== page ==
The Recount: Civil Rights Issues
Almost forty years after that watershed event, it is a national tragedy that so many Americans, and particularly minorities and people of lesser means, were disproportionately denied their chance to vote and have their vote counted fairly in the 2004 election. Why are there proportionately less voting machines in poorer precincts? Why are the oldest voting machines, with the greatest chance of breaking down, more frequently in precincts where people with less means are living? Why do so many of us sit by silently when we hear about voter lines that last up to ten hours in some places, effectively denying the right to vote to people who must get to work, take care of children, or go to classes?
When civil rights advocates first tried to march from Selma to the state capital in Montgomery to highlight the plight of African Americans in Alabama, they were brutally attacked and forced to return to Selma. Two weeks later, after national attention had brought the systematic civil rights deprivations into the open, a broad coalition of community groups, church groups, labor groups, student groups, and supporters from across the nation successfully completed the march to Montgomery. Five months later, President Johnson signed the Voting Rights Act of 1965, helping to safeguard the vote for African Americans and all Americans.
The Recount: Bearing Witness
Here in Ohio, there are some people who are saying that the votes have been counted and that it is time to move on. Others are saying that the cost of a recount is too high, and that dollars should be saved by not performing a recount.
Unfortunately, to move on without making sure that every vote was counted and every failure of the system was documented would be a crime against the spirit of democracy. We did that already in 2000, and look what happened. The courts forced the recount in Florida to stop, and it was only months later (right after the September 11 attacks, so few were listening)that recounters hired by major news organizations found that if all the valid, machine-rejected votes had been counted, the man occupying the White House would have lost the election (SOURCES: 1 [SEE TABLE 1]; 2; 3).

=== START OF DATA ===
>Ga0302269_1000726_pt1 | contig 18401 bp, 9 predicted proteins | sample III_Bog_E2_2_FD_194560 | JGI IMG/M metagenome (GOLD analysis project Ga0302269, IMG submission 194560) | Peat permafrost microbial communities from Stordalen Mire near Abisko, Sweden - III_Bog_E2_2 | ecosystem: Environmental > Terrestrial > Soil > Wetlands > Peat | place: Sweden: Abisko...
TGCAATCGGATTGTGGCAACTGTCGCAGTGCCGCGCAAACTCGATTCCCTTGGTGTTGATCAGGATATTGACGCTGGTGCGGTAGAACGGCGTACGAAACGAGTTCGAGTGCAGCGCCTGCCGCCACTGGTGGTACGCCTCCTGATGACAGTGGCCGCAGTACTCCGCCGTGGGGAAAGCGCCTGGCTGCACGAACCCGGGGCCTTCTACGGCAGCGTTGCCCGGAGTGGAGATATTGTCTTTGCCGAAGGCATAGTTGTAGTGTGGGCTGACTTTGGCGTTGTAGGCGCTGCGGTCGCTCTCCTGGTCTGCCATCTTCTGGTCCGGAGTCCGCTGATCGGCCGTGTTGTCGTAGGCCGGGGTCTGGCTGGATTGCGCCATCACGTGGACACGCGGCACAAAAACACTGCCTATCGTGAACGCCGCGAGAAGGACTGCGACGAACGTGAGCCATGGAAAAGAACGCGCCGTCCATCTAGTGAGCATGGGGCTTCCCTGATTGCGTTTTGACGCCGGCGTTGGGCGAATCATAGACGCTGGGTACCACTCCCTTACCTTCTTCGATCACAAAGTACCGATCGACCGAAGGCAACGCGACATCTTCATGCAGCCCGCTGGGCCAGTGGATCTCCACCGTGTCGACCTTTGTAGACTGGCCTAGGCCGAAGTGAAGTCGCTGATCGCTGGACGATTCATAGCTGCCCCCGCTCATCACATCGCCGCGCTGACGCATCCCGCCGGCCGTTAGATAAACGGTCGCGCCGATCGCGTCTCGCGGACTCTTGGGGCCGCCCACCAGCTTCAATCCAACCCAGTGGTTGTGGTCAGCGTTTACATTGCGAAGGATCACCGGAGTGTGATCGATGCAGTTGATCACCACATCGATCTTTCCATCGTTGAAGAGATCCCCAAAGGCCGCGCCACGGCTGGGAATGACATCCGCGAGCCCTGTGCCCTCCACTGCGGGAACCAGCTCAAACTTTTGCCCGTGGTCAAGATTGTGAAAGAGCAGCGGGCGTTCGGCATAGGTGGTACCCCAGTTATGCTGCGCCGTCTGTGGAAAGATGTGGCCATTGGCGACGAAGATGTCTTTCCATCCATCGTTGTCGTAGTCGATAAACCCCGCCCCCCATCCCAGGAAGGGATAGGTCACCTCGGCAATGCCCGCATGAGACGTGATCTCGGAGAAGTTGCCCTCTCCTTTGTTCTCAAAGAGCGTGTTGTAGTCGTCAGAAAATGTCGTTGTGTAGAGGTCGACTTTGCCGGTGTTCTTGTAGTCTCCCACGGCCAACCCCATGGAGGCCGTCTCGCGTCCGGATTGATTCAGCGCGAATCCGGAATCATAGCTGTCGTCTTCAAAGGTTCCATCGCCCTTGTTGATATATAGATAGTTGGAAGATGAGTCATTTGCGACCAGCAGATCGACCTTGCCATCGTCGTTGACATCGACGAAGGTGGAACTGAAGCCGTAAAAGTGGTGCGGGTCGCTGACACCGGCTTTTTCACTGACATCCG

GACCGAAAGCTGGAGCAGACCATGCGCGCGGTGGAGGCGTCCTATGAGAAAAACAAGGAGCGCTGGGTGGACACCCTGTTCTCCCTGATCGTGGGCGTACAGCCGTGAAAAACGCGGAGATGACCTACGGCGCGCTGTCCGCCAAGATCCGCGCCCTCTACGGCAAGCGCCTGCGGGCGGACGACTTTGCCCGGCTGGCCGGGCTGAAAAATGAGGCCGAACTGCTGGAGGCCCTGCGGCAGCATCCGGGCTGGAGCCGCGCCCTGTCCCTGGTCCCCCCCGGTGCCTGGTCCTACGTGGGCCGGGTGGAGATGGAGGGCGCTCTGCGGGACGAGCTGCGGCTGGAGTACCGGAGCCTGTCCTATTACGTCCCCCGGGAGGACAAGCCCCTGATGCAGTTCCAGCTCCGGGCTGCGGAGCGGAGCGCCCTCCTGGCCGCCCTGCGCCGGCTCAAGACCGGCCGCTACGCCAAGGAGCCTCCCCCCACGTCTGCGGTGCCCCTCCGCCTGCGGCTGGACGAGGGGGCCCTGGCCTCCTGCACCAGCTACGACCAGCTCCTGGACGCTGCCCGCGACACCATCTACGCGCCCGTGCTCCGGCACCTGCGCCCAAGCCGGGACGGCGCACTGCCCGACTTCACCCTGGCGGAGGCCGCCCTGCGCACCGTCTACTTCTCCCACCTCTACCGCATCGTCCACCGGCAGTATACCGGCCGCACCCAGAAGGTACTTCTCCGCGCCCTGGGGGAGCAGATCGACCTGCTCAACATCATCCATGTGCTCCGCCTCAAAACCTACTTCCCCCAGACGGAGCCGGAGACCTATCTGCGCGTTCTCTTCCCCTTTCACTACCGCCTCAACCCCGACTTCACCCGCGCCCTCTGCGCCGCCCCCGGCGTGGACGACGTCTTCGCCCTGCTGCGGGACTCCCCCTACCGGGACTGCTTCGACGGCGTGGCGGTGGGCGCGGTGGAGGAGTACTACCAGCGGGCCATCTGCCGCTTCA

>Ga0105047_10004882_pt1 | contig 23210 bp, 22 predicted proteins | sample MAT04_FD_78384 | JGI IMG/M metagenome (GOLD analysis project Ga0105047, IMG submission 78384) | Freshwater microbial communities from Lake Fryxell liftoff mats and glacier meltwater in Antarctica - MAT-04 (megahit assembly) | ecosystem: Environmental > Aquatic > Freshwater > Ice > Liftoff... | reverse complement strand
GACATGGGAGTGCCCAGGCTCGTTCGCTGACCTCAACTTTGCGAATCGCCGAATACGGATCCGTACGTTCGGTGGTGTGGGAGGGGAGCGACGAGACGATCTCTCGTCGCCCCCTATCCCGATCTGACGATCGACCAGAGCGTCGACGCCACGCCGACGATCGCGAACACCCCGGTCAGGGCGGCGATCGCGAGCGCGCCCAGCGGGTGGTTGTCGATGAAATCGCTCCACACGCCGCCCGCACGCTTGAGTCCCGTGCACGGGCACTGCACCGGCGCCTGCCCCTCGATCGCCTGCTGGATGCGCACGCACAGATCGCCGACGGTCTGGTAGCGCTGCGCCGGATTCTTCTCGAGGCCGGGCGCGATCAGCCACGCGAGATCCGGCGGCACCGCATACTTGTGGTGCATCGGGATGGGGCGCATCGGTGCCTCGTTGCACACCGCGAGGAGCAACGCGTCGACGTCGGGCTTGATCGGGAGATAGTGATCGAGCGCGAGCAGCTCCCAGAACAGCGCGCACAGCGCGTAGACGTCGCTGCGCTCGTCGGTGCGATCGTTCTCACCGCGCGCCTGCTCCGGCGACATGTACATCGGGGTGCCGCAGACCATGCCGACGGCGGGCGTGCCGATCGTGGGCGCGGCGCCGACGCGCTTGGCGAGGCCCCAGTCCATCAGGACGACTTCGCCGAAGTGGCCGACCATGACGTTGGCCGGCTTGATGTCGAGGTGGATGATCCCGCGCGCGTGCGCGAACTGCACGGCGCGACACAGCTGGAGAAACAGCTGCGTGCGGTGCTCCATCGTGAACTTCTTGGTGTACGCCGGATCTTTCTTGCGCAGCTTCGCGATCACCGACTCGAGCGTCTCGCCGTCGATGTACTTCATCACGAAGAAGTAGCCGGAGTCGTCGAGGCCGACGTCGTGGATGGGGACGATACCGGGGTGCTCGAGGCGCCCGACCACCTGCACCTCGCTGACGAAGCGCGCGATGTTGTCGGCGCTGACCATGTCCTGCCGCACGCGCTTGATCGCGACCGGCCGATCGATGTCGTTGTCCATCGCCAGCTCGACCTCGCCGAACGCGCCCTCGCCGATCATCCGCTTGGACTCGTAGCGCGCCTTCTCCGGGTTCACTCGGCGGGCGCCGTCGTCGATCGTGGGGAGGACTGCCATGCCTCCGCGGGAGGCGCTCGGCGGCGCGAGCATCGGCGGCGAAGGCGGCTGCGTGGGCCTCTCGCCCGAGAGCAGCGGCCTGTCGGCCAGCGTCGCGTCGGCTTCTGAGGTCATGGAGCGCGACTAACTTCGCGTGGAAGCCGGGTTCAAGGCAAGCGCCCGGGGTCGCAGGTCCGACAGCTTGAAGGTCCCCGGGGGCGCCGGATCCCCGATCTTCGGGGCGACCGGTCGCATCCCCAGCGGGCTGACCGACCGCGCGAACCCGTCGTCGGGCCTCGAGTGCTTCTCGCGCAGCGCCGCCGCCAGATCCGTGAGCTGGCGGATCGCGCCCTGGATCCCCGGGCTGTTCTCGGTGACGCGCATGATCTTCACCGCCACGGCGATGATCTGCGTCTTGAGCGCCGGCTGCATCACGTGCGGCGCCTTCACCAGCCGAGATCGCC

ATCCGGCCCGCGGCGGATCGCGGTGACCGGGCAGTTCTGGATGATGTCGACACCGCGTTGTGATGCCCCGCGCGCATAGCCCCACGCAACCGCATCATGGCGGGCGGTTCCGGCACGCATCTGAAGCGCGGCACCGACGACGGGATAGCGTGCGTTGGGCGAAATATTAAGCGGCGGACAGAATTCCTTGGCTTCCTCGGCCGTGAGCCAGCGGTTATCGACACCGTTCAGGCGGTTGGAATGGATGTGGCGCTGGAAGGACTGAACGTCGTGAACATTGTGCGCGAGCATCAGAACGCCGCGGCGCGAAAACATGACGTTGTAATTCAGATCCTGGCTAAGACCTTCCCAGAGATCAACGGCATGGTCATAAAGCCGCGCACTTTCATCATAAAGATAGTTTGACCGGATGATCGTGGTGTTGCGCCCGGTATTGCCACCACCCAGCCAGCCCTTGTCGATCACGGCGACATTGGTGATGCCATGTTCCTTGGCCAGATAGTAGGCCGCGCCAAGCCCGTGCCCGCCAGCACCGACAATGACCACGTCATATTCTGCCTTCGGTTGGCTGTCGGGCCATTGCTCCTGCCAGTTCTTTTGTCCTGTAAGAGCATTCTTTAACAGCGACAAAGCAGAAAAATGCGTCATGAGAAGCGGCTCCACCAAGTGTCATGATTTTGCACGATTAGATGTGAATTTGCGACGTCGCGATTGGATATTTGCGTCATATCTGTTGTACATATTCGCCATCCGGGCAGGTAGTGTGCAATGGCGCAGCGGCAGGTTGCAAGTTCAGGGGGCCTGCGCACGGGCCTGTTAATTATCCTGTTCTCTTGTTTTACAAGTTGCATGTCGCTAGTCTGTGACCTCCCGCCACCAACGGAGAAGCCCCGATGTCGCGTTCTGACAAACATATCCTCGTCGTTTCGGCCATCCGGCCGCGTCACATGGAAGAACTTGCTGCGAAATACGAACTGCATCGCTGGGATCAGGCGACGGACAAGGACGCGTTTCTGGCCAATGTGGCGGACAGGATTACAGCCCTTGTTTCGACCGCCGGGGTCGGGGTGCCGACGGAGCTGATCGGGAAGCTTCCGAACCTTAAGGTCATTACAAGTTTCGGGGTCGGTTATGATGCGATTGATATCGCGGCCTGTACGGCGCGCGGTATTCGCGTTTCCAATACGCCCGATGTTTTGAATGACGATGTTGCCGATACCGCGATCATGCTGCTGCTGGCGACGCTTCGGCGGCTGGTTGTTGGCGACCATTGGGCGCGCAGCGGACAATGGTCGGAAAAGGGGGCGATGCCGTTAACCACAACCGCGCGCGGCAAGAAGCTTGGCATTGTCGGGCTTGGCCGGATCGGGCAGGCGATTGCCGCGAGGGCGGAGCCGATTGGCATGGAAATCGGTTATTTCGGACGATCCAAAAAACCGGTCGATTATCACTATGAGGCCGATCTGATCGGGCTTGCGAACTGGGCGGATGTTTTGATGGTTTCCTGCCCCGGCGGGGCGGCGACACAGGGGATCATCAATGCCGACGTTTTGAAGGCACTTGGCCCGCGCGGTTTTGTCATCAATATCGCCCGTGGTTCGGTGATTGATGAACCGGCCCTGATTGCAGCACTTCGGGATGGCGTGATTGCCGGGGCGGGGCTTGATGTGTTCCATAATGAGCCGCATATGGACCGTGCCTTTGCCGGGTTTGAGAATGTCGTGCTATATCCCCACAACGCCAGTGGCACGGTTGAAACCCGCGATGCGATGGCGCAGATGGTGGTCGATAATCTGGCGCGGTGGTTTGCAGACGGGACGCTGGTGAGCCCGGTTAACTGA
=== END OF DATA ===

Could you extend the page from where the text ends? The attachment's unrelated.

Just like the brave Americans who marched to Montgomery in 1965 and the thousands of others who fought to guarantee the right to vote in other ways over the years, we must bear witness and raise our voices when the vote of even one of us is not given its full measure of respect and meaning. To do otherwise is to breach our contract with those who spilled their blood watering the tree of liberty.
This recount may or may not change the outcome of the presidential election. It is certain, however, to help us document the ways the system failed, and to help us to plan for future votes that will be better organized and better implemented. Once we have had an honest and open reckoning of the ways we can do better next time, each of us, no matter which candidate we supported in 2004, will have renewed faith in the system. And that faith in the fairness of the vote is a necessity precondition for the future of a robust, healthy democracy.
For more information about the Selma to Montgomery March, see "We Shall Overcome," an online tour of places important to the 1960s civil rights movement that is maintained by the National Park Service.